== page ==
The entire spectrums of both physical and emotions is in play for cancer survivors. Some return 100% physically to the way life was before cancer; I doubt anyone really returns 100% mentally pre-cancer as there lingers in the back of the mind that cancer is lurking around in some dark and hidden place just waiting for the right time to roar back to life; it is just fact that once one has cancer, there is greater chance of getting it again vs those who never have it.

Some lose their ability to swallow for life due to scarring from rads for example and forever reliant on a PEG for nutrition. Some later experience teeth breaking off or having their jaw disintegrate due to radiation destroying the bone. Others experience thyroid disfunction forever. The list goes on and on - short, medium, and long term side effects.

Then, there is the most scary end of the spectrum - Recurrence, which leads to repeats of what you folks have suffered thus far plus the diminished potential for good outcomes. Lastly, coming into focus is the world of pallative treatment and hospice in some cases.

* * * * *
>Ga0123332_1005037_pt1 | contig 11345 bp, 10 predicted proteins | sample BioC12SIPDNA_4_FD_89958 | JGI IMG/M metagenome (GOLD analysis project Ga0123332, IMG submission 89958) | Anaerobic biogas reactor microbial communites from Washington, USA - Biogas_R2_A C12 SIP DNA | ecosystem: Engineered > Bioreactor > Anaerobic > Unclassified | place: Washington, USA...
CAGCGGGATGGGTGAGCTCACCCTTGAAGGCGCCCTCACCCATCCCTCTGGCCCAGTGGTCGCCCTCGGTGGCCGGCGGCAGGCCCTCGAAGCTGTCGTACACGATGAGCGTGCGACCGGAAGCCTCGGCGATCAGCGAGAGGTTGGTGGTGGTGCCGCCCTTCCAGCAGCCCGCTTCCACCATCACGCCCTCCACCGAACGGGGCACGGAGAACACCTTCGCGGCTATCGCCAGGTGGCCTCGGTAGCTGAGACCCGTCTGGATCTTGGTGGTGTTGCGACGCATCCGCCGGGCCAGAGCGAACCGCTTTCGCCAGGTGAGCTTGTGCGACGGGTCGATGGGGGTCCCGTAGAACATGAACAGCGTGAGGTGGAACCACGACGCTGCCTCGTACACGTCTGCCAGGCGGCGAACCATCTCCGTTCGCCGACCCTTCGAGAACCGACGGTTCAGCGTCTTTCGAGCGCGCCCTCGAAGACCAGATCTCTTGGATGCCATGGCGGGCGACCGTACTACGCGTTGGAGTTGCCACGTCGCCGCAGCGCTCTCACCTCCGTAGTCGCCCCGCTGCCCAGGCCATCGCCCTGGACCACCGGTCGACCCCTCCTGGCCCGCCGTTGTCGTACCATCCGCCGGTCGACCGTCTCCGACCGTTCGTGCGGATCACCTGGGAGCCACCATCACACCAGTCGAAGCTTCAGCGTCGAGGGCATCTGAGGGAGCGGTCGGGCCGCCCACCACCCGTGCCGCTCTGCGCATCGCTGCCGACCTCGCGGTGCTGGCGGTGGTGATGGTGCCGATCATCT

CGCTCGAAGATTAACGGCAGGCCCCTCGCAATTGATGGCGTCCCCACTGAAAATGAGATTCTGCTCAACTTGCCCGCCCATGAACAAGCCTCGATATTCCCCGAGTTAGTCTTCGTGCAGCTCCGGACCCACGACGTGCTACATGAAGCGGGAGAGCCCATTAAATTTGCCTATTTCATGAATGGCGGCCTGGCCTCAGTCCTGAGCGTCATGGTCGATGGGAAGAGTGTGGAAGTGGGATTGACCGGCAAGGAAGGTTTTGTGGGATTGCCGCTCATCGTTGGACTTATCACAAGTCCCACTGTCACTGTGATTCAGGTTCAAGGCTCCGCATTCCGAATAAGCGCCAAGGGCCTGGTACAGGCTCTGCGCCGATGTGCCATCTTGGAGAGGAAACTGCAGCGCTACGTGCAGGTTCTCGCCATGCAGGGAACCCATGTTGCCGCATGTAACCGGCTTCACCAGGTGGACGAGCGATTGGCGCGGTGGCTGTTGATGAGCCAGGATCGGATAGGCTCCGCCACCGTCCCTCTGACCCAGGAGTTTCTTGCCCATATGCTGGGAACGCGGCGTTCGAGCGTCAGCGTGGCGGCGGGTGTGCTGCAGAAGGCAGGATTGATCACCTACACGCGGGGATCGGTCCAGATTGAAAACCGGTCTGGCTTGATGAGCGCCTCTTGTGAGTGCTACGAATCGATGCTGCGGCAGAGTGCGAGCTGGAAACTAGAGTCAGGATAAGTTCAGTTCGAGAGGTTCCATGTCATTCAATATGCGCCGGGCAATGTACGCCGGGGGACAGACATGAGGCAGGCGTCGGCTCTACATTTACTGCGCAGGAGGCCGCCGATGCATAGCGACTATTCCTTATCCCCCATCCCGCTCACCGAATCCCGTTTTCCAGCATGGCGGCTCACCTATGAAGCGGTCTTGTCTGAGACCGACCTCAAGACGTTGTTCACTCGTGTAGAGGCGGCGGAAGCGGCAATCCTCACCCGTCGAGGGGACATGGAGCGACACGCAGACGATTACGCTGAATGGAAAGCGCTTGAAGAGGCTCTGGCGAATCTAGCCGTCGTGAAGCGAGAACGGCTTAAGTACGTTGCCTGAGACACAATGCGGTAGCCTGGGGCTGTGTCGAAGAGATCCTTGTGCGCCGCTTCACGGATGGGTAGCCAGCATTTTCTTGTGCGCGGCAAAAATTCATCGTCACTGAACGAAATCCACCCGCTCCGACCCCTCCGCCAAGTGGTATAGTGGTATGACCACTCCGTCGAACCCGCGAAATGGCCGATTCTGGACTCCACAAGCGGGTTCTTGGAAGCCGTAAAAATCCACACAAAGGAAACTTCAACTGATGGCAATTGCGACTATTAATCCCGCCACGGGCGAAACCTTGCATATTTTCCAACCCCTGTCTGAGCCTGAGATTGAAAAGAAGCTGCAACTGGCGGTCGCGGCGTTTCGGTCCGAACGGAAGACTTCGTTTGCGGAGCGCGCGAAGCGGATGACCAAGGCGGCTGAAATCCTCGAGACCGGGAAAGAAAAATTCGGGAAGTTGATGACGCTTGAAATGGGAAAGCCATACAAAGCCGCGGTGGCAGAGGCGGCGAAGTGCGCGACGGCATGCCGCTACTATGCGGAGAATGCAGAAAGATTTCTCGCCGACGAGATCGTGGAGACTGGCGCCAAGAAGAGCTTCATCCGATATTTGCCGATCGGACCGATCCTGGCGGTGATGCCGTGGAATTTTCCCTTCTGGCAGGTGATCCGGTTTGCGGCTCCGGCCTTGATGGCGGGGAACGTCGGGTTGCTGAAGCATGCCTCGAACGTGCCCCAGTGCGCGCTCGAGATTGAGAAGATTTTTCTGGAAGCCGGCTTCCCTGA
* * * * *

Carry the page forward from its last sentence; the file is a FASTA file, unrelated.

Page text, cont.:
Sorry to paint the full picture but such is the truth about this horrid disease. Personally, treatment is now in the rear view mirror after speding all my energies and focus on getting through that aspect of cancer survivorship, I now face the recovery phase which in fact is far more opaque as the future is unknowable and particulary so for we cancer survivors who have additional random factors and added curves and potholes into our road of life.

Enjoy and focus on each day. Don't look too far ahead as it generally does not seem to help overall; at least that is what I am discovering now.


Best to you both,


CherieLW's picture
Posts: 472
Joined: May 2013

Thanks Don!  I am getting a better understanding... I think the biggest fear would be reoccurrence too... Hoping that no one has to do endure treatment again!

Prayers to your recovery,


CivilMatt's picture
Posts: 4303
Joined: May 2012


Physically, my biggest complaint is the feeling of fatigue, it is improving.  Let alone lack of taste buds and dry mouth, which are also improving.  None of these were problems prior to cancer treatments.